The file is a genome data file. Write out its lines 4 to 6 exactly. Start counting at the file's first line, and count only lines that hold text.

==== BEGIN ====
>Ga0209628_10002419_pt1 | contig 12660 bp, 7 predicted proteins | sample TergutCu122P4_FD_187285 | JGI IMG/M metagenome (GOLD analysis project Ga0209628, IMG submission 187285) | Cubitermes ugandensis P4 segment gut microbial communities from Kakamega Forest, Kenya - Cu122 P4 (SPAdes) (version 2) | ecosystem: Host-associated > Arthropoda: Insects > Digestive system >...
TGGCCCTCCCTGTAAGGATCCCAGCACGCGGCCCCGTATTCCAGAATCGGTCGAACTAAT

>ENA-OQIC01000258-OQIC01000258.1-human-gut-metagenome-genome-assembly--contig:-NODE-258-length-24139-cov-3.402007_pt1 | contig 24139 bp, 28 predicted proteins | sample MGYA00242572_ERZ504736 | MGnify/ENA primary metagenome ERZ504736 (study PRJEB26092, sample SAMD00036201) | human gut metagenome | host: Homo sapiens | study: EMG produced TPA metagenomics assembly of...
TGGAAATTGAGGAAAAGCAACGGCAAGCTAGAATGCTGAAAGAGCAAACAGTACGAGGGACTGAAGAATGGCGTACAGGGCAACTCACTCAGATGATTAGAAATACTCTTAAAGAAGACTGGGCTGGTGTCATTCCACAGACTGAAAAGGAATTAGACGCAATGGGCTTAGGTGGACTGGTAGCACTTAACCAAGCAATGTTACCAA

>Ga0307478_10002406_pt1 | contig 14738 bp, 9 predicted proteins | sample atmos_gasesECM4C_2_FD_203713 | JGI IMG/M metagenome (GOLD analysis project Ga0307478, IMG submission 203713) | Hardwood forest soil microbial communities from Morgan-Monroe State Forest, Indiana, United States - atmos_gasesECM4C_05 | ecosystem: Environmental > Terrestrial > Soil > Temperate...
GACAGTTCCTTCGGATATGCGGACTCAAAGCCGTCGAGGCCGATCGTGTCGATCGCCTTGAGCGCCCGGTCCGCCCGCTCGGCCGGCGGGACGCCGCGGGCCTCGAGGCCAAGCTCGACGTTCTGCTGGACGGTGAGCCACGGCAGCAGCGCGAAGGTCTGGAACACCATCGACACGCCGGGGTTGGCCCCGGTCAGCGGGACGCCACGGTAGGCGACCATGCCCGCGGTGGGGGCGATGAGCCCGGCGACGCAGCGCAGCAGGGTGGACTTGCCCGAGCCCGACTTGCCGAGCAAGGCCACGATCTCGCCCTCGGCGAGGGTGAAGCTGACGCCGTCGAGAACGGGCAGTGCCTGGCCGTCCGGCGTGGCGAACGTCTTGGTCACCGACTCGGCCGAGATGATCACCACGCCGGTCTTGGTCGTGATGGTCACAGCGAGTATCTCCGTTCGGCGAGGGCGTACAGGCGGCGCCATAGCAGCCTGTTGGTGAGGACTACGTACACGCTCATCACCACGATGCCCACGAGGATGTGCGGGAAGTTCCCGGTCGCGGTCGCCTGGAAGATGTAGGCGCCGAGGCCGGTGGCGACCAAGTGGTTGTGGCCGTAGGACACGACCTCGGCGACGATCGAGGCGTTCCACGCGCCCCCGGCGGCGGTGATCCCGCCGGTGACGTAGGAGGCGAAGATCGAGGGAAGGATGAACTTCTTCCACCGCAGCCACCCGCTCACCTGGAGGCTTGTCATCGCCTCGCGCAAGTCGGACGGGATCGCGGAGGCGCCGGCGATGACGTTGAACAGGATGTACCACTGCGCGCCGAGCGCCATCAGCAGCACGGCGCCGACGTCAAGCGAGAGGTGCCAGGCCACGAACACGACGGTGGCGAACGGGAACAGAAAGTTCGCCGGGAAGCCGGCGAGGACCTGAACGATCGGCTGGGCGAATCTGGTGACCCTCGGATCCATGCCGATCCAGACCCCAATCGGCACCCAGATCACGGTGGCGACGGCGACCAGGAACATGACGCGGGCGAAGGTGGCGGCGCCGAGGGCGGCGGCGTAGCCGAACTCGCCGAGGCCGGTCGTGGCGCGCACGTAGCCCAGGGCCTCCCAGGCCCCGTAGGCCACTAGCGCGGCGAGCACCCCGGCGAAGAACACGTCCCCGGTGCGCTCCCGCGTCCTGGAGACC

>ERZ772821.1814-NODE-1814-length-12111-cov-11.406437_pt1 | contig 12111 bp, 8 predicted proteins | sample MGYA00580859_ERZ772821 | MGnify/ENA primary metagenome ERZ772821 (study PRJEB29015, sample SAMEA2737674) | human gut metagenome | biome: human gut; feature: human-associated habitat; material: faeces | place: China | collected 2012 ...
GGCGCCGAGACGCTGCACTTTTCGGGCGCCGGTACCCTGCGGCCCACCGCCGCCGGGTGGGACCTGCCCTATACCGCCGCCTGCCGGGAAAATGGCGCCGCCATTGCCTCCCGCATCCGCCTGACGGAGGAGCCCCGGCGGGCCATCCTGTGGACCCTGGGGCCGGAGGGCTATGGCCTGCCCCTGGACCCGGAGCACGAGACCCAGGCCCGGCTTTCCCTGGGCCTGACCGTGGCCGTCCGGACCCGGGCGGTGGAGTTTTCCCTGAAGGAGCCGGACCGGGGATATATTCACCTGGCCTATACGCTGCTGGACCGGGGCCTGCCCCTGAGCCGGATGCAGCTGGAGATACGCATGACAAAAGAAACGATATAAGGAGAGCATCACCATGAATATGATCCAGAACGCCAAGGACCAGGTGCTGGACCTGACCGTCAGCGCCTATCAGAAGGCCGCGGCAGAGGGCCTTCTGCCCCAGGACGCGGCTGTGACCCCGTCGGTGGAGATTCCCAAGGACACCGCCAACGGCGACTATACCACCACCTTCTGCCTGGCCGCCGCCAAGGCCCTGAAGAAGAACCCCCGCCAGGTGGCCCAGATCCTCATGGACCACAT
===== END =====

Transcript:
TGGAAATTGAGGAAAAGCAACGGCAAGCTAGAATGCTGAAAGAGCAAACAGTACGAGGGACTGAAGAATGGCGTACAGGGCAACTCACTCAGATGATTAGAAATACTCTTAAAGAAGACTGGGCTGGTGTCATTCCACAGACTGAAAAGGAATTAGACGCAATGGGCTTAGGTGGACTGGTAGCACTTAACCAAGCAATGTTACCAA

>Ga0307478_10002406_pt1 | contig 14738 bp, 9 predicted proteins | sample atmos_gasesECM4C_2_FD_203713 | JGI IMG/M metagenome (GOLD analysis project Ga0307478, IMG submission 203713) | Hardwood forest soil microbial communities from Morgan-Monroe State Forest, Indiana, United States - atmos_gasesECM4C_05 | ecosystem: Environmental > Terrestrial > Soil > Temperate...
GACAGTTCCTTCGGATATGCGGACTCAAAGCCGTCGAGGCCGATCGTGTCGATCGCCTTGAGCGCCCGGTCCGCCCGCTCGGCCGGCGGGACGCCGCGGGCCTCGAGGCCAAGCTCGACGTTCTGCTGGACGGTGAGCCACGGCAGCAGCGCGAAGGTCTGGAACACCATCGACACGCCGGGGTTGGCCCCGGTCAGCGGGACGCCACGGTAGGCGACCATGCCCGCGGTGGGGGCGATGAGCCCGGCGACGCAGCGCAGCAGGGTGGACTTGCCCGAGCCCGACTTGCCGAGCAAGGCCACGATCTCGCCCTCGGCGAGGGTGAAGCTGACGCCGTCGAGAACGGGCAGTGCCTGGCCGTCCGGCGTGGCGAACGTCTTGGTCACCGACTCGGCCGAGATGATCACCACGCCGGTCTTGGTCGTGATGGTCACAGCGAGTATCTCCGTTCGGCGAGGGCGTACAGGCGGCGCCATAGCAGCCTGTTGGTGAGGACTACGTACACGCTCATCACCACGATGCCCACGAGGATGTGCGGGAAGTTCCCGGTCGCGGTCGCCTGGAAGATGTAGGCGCCGAGGCCGGTGGCGACCAAGTGGTTGTGGCCGTAGGACACGACCTCGGCGACGATCGAGGCGTTCCACGCGCCCCCGGCGGCGGTGATCCCGCCGGTGACGTAGGAGGCGAAGATCGAGGGAAGGATGAACTTCTTCCACCGCAGCCACCCGCTCACCTGGAGGCTTGTCATCGCCTCGCGCAAGTCGGACGGGATCGCGGAGGCGCCGGCGATGACGTTGAACAGGATGTACCACTGCGCGCCGAGCGCCATCAGCAGCACGGCGCCGACGTCAAGCGAGAGGTGCCAGGCCACGAACACGACGGTGGCGAACGGGAACAGAAAGTTCGCCGGGAAGCCGGCGAGGACCTGAACGATCGGCTGGGCGAATCTGGTGACCCTCGGATCCATGCCGATCCAGACCCCAATCGGCACCCAGATCACGGTGGCGACGGCGACCAGGAACATGACGCGGGCGAAGGTGGCGGCGCCGAGGGCGGCGGCGTAGCCGAACTCGCCGAGGCCGGTCGTGGCGCGCACGTAGCCCAGGGCCTCCCAGGCCCCGTAGGCCACTAGCGCGGCGAGCACCCCGGCGAAGAACACGTCCCCGGTGCGCTCCCGCGTCCTGGAGACC